A man who stabbed two women at a British Marks & Spencer store in 2020 in an anti-Israel terrorist attack was found guilty of attempted murder and wounding with intent by a Manchester court, the Jewish Chronicle reported.
Entering the department store in Burnley, England, Munawar Hussain, 58, went on what was described as an “anti-Israel rampage” by the British press, stabbing a manager in the neck near her jugular vein and stabbing a customer in the arm. Hussain attempted to then stab the customer in the back after she fell to the ground, but his kitchen knife’s blade snapped off after it became lodged in the strap of the woman’s purse.
He committed the December 2020 terror attack over a belief that the company allegedly funded the “persecution” of Palestinian Arabs by Israel, the prosecution told the jury during the trial.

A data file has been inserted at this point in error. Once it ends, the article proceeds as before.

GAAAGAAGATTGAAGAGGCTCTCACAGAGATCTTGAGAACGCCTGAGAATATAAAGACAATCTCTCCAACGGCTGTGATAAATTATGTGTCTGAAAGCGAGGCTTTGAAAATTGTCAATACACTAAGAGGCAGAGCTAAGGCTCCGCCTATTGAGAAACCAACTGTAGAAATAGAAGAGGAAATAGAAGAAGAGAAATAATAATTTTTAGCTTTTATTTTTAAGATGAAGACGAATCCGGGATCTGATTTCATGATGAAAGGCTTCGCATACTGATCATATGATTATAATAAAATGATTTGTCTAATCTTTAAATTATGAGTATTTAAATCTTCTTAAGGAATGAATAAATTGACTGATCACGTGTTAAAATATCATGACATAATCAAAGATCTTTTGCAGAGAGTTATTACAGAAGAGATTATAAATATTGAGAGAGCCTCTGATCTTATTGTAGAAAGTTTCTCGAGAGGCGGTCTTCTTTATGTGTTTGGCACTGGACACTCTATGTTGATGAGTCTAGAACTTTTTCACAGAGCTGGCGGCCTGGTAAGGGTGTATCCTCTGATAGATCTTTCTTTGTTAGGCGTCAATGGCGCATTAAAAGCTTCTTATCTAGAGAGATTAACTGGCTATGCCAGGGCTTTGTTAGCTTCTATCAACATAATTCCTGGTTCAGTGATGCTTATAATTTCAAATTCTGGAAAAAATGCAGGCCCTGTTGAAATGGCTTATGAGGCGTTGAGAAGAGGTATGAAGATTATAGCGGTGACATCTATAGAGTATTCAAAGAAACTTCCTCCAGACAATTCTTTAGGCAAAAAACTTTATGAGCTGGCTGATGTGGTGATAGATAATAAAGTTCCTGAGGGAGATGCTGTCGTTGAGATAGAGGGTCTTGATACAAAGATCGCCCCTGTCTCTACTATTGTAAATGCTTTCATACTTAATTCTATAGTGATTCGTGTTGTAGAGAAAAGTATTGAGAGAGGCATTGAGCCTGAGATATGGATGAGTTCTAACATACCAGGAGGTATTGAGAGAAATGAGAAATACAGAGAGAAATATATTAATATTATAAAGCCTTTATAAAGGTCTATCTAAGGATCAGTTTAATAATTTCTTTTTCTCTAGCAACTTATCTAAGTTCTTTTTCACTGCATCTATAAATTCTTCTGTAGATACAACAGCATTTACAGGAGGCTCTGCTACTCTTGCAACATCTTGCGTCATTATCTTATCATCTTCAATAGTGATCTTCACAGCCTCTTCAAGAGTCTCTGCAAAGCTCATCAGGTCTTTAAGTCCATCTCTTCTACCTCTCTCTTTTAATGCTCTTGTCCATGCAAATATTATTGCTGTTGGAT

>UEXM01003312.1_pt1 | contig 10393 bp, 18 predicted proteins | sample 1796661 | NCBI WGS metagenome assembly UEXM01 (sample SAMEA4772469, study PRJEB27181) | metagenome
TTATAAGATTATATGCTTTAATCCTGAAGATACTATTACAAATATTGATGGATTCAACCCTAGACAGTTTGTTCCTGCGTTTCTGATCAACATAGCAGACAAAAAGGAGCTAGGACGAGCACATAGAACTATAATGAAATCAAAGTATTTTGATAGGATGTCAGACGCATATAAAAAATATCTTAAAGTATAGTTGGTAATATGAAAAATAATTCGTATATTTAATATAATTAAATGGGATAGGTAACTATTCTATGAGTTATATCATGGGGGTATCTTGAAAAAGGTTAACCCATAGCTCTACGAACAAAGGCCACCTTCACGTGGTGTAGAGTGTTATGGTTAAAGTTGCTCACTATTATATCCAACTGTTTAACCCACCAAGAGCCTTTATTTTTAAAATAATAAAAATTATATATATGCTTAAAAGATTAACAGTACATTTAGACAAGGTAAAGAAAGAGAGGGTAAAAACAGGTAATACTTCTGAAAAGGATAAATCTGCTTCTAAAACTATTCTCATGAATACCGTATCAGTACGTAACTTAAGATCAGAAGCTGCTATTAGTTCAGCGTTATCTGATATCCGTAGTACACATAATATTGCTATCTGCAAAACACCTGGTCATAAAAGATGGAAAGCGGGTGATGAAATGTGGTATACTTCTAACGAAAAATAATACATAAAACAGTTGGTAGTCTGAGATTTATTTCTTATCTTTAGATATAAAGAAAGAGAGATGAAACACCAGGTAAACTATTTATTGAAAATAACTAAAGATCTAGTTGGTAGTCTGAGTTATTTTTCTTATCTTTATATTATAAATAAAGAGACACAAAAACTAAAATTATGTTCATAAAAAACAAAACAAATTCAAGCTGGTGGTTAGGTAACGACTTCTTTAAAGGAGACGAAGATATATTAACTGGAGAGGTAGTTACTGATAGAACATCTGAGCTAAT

Hussain fled after committing the stabbings but was held down by a store security guard and members of the public outside the store. He was apprehended by police nearby.
The manager’s injuries included a collapsed lung and nerve damage. She described to police that the man who stabbed her was wearing a covid mask but his eyes “looked pure evil,” The Daily Mail reported.
Hussein testified in court that he had committed the attack in order for “Allah not be upset with me or angry with me and he will be happy with me,” according to the Chronicle.
He said that as inspiration he looked to terrorist Usman Khan, who committed a stabbing attack on the London Bridge in 2019 in which two people were injured. He also said he wanted to be martyred.
Judge Nicholas Dean stated after the verdict was returned by the jury: “An offence arising out of claims that Israel was causing atrocities against Muslims, and an attack of retribution for that, at face value, is precisely the definition of a terrorist offence.”